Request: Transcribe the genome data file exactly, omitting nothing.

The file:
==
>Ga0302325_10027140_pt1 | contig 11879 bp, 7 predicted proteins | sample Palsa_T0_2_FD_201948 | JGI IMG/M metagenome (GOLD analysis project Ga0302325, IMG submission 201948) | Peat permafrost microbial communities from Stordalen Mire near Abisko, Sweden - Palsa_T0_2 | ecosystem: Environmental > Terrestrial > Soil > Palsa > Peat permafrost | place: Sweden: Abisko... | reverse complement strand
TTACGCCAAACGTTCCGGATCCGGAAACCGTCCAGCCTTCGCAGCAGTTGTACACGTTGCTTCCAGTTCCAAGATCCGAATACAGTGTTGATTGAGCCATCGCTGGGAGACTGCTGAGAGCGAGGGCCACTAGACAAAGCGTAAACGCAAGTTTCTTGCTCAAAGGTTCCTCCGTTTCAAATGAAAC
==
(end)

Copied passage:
>Ga0302325_10027140_pt1 | contig 11879 bp, 7 predicted proteins | sample Palsa_T0_2_FD_201948 | JGI IMG/M metagenome (GOLD analysis project Ga0302325, IMG submission 201948) | Peat permafrost microbial communities from Stordalen Mire near Abisko, Sweden - Palsa_T0_2 | ecosystem: Environmental > Terrestrial > Soil > Palsa > Peat permafrost | place: Sweden: Abisko... | reverse complement strand
TTACGCCAAACGTTCCGGATCCGGAAACCGTCCAGCCTTCGCAGCAGTTGTACACGTTGCTTCCAGTTCCAAGATCCGAATACAGTGTTGATTGAGCCATCGCTGGGAGACTGCTGAGAGCGAGGGCCACTAGACAAAGCGTAAACGCAAGTTTCTTGCTCAAAGGTTCCTCCGTTTCAAATGAAAC